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At Mehtani Law Offices, P.C., our Beverly Hills employment law attorney knows that for many years, the line that differentiated between California employees and independent contractors was blurred. This often led to employees being misclassified, but having little legal recourse to pursue an employment law claim that would compensate them for their damages.

Now, thanks to important legislation and employment laws, the line could not be clearer.

How are Independent Contractors Defined by California Law?

Independent ContractorCalifornia Assembly Bill 5 requires employers who hire independent contractors to satisfy the legal requirements that allow them to classify the employee as such using what is called the ABC Test.

The California Labor and Workforce Development Agency developed the ABC Test stating an individual is presumed to be an employee, unless the hiring company can prove:

  • The worker performs duties outside the usual course of the hiring entity’s business.
  • The worker is customarily engaged in an independently established trade, occupation, or business of the same nature as the work performed.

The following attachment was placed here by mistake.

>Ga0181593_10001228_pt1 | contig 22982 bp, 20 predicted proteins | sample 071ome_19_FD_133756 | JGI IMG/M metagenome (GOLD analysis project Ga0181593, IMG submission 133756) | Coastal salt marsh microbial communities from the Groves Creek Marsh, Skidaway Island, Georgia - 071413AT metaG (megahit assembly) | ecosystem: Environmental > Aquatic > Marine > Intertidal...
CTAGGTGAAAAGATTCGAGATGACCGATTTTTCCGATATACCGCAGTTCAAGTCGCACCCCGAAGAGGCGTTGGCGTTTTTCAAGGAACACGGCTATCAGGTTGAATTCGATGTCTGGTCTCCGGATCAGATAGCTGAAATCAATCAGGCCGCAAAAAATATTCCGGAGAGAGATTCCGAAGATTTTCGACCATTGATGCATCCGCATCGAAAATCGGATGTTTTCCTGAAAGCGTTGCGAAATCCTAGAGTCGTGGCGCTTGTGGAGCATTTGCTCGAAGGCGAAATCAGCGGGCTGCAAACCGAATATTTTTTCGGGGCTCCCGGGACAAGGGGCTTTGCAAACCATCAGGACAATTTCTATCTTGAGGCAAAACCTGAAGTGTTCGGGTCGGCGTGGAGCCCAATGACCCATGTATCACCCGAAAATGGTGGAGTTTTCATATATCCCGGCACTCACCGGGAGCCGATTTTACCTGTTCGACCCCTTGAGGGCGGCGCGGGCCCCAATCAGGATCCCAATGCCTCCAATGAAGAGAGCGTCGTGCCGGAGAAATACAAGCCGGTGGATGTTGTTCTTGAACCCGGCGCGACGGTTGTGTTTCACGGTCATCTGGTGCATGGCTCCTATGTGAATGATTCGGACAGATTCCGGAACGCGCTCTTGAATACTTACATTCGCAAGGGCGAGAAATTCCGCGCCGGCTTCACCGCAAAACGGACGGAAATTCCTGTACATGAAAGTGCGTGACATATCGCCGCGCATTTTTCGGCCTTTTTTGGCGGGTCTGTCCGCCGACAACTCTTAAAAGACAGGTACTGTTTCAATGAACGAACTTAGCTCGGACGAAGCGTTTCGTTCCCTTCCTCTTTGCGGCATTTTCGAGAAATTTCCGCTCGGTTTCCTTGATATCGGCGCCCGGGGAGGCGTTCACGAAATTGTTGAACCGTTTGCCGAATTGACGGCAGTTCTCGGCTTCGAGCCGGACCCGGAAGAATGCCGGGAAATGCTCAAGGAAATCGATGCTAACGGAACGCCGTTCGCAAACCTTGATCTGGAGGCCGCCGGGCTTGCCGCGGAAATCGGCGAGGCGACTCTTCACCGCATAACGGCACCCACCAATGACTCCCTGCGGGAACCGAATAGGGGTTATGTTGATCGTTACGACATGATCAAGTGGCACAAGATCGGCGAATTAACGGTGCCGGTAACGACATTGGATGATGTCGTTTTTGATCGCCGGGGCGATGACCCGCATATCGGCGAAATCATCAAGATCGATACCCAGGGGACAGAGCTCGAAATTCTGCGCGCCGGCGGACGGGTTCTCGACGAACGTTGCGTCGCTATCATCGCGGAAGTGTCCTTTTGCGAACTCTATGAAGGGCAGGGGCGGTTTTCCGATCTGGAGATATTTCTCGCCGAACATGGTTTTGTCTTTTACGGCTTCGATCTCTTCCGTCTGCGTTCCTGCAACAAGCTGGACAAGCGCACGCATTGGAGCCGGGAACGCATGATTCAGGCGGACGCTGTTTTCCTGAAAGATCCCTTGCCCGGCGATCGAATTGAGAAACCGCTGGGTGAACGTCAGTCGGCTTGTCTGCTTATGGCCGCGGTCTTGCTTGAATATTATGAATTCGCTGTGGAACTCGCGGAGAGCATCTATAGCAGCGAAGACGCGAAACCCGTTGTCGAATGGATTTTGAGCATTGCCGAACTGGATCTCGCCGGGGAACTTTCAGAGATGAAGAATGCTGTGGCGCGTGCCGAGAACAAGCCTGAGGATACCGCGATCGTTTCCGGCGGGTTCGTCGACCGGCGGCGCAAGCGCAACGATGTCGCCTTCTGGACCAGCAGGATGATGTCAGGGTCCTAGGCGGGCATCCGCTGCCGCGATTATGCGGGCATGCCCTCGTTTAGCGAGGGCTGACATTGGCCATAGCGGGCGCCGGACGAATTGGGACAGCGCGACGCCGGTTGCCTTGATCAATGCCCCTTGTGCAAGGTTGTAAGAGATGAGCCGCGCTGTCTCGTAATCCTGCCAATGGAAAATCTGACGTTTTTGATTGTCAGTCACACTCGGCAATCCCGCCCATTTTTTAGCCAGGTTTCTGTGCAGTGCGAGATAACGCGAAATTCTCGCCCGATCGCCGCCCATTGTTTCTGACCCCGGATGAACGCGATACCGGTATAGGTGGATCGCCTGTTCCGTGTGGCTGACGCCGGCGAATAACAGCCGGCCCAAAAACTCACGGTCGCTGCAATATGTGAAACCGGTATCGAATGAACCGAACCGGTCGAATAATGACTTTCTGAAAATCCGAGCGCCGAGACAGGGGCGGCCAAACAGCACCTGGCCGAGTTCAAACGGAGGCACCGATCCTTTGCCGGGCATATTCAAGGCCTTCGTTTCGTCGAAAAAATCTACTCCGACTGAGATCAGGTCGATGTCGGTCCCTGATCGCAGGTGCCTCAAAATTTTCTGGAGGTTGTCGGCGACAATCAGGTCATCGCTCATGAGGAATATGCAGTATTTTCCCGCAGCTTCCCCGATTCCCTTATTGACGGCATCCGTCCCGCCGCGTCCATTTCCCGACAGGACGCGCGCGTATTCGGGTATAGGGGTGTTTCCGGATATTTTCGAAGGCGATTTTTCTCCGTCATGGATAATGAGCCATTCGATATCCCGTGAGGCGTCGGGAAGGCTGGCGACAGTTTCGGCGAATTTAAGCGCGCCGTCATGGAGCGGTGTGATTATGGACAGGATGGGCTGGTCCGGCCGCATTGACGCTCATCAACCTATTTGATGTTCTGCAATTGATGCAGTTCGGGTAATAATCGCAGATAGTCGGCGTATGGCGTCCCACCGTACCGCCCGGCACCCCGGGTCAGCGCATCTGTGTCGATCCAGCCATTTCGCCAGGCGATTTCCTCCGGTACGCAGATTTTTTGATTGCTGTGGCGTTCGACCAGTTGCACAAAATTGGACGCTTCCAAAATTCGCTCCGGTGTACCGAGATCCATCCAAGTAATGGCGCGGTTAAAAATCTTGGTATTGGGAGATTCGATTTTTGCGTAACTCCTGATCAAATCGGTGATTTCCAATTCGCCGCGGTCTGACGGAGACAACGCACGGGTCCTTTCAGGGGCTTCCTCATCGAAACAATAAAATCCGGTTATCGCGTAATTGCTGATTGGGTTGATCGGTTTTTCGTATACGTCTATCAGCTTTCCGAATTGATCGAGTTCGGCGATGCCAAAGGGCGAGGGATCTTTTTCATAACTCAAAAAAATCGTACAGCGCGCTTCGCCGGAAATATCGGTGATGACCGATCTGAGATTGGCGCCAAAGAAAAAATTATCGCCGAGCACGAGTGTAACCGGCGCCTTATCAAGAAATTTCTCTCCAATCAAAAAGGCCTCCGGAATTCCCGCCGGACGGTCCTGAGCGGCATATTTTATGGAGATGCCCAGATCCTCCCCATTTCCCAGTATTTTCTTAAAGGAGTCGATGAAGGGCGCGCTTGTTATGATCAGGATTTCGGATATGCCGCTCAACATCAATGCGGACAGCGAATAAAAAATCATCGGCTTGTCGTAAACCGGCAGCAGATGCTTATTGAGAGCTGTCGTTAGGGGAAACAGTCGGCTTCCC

• The worker is free from the company’s direction or control while performing their duties.

If these three elements cannot be satisfied, the individual must be classified as an employee.

How Can I Prove I Am a California Employee, Not an Independent Contractor?

Several factors allow employees to differentiate themselves from independent contractors in California.

For employees, they include the facts that:

  • They work full-time for the company.
  • They are closely supervised by the company.
  • They are paid by the hour.
  • They receive employee benefits.
  • They receive training, tools, and equipment needed to work from the company.
  • They provide services that are an integral part of the company’s business.

For independent contractors, their roles are defined as such when:

  • They operate businesses independent of the company they are working for.
  • They work for more than one company at a time.
  • They set their own working hours.
  • They are paid by the project.
  • They pay their own business and travel expenses.
  • They provide the tools and equipment needed to complete the project.
  • They hire and pay any additional help necessary to complete the project.
  • They earn a profit or suffer a loss based on the work provided at the close of the project

In California, it is illegal for employers to misclassify employees as independent contractors to avoid paying minimum wages or overtime pay, or to avoid providing benefits.

Contact Our experienced Los Angeles County Employment Law Attorneys at Mehtani Law Offices, P.C.

If you believe you are being misclassified as an independent contractor when you are an employee, our skilled Los Angeles County employment law attorney at Mehtani Law Offices, P.C. by calling 310-776-3590 or contact us online today to help you satisfy the elements that prove that is true, starting with a free consultation.

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